Saudi Arabia’s plans for another multibillion-dollar offering of Aramco stock are gaining fresh momentum, with any deal set to be one of world’s largest share sales in recent years, people with knowledge of the matter said.
The kingdom has been working with several advisers to study the feasibility of a follow-on offering on the Riyadh exchange, according to the people, who asked not to be identified because the information is private. It could make a decision as soon as the coming weeks about whether to proceed, they said.
Saudi Arabia’s de-facto ruler, Crown Prince Mohammed bin Salman, said in January 2021 that the government would look to sell more shares in the state oil giant in the future, with proceeds transferred to the kingdom’s sovereign wealth fund. The Aramco offering may take place as soon as this year if the government goes ahead, though no precise timeline has been set, the people said.
Aramco is the world’s largest energy company, with a market value of $2.1 trillion. It has risen 14% in Riyadh trading this year, outperforming Western oil giants such as Exxon Mobil Corp.
Even a 1% offering would raise more than $20 billion for the kingdom as it embarks on an ambitious investment plan to diversify its local economy. The Saudi government directly owns about 90% of Aramco, with a further 8% held by its sovereign wealth fund.
No final decisions have been made on the exact size of the potential deal, and the kingdom could decide not to proceed if market conditions aren’t favorable, the people said. A representative for Aramco declined to comment.
A secondary offering of Aramco shares may attract new investors after the company boosted its base dividend in March and said in May that it would also make more payments to shareholders from excess free cash. Aramco has come under pressure from shareholders to pay more and improve its attractiveness relative to rivals such as BP Plc and Shell Plc, which have been shelling out billions through dividends and buybacks.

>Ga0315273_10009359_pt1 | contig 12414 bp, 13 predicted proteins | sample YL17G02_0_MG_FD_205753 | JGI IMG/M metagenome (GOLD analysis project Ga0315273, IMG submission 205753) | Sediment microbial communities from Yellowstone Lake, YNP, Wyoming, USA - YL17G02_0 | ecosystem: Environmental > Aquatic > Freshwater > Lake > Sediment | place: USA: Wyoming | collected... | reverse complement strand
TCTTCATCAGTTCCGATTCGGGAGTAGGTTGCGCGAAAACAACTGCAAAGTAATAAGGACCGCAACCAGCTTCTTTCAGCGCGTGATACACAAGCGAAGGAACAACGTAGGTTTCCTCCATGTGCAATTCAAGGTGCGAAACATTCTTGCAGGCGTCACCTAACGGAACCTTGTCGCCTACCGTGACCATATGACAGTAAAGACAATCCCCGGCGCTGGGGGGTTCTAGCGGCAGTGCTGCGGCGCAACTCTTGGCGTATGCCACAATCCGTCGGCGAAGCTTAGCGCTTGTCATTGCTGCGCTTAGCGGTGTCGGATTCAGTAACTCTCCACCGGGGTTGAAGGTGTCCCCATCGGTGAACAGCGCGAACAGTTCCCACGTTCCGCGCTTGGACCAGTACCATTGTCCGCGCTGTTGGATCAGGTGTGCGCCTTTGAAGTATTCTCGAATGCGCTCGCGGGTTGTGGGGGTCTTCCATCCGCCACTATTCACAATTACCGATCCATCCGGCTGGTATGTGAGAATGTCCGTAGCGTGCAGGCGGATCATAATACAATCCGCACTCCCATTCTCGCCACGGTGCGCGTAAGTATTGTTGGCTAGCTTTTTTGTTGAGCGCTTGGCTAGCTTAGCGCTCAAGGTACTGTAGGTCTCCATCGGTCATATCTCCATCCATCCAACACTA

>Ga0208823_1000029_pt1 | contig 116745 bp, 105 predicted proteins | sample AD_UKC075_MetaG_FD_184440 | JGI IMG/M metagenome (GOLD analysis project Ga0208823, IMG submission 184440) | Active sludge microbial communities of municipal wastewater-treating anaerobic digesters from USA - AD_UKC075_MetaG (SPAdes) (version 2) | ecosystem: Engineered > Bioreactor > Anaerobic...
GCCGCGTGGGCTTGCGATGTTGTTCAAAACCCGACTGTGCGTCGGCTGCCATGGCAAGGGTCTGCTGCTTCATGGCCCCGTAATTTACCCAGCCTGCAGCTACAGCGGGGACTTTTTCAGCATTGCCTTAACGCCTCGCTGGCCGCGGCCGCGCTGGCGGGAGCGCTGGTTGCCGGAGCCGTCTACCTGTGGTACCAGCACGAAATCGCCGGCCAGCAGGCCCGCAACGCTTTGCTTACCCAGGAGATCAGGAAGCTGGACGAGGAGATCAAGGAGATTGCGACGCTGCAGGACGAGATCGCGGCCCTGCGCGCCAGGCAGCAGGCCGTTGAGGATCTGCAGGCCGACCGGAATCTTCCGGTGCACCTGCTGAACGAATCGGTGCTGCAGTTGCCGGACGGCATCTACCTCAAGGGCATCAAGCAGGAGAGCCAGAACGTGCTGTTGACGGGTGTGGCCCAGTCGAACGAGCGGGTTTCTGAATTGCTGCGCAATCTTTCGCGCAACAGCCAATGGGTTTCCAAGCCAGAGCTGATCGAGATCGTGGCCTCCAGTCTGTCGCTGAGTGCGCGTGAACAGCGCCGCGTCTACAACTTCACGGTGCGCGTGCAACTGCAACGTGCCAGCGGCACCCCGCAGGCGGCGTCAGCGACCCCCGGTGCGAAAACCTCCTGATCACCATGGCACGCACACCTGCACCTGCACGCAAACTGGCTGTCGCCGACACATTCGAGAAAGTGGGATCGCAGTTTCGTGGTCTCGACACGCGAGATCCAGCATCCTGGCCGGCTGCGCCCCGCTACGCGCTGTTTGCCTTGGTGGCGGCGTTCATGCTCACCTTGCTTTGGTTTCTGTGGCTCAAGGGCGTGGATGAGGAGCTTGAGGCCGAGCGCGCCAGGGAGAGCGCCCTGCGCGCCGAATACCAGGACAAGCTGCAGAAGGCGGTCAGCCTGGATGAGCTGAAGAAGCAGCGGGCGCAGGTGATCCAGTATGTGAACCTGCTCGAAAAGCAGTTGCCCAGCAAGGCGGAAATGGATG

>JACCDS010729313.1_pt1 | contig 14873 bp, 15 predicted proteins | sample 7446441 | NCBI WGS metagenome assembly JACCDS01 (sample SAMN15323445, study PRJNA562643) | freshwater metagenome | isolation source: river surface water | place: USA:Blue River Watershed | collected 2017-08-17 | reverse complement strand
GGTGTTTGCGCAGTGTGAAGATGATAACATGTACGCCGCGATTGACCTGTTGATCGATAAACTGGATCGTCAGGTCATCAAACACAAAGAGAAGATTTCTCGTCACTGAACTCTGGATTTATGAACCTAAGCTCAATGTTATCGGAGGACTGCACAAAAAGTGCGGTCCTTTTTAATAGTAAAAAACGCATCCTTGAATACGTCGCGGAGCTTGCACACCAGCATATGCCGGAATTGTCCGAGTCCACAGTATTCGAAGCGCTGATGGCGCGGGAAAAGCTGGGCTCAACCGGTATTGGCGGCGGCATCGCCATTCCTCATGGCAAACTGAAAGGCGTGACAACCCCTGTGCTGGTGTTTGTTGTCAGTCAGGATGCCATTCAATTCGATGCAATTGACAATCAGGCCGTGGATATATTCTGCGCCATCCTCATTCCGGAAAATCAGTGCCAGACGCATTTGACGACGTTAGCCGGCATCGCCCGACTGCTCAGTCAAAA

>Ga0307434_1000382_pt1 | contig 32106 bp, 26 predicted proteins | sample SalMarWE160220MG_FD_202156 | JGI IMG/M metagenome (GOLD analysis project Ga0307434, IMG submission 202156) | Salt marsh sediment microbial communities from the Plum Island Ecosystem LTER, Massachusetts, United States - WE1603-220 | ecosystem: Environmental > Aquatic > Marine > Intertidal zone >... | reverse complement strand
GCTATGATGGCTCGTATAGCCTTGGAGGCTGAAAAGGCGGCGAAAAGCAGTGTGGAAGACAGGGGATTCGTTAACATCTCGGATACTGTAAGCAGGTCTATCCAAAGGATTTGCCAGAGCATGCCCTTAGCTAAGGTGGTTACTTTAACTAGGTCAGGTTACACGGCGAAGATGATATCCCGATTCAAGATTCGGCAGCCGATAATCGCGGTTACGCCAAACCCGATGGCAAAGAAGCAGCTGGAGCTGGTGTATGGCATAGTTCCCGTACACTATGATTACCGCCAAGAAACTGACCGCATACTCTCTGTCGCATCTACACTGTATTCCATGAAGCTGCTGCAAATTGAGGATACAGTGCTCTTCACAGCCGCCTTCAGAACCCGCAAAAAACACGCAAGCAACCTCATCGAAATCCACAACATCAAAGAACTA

The additional returns may boost Aramco’s shareholder payouts, already the largest in the world, by as much as $20 billion this year, according to analyst estimates. That may help entice new global investors to participate in an offering.
Many had balked at the Saudi government’s valuation expectations and Aramco’s low yield compared with industry peers during the firm’s 2019 initial public offering. Aramco raised almost $30 billion from its IPO, the largest ever, despite relying almost entirely on local investors.
Oil prices have dipped sharply since the middle of last year after the global economy weakened and central banks raised interest rates to combat inflation. Saudi Arabia announced a surprise oil output cut in April along with other members of the OPEC+ alliance in a move Riyadh described as “precautionary measure aimed at supporting the stability of the oil market.”
Saudi Arabia, typically one of the Gulf’s busiest listing markets, has been quiet so far this year while other exchanges like Abu Dhabi have stepped into the limelight. Aramco has pushed back a planned Riyadh initial public offering of its energy-trading business, Bloomberg News reported earlier this month.
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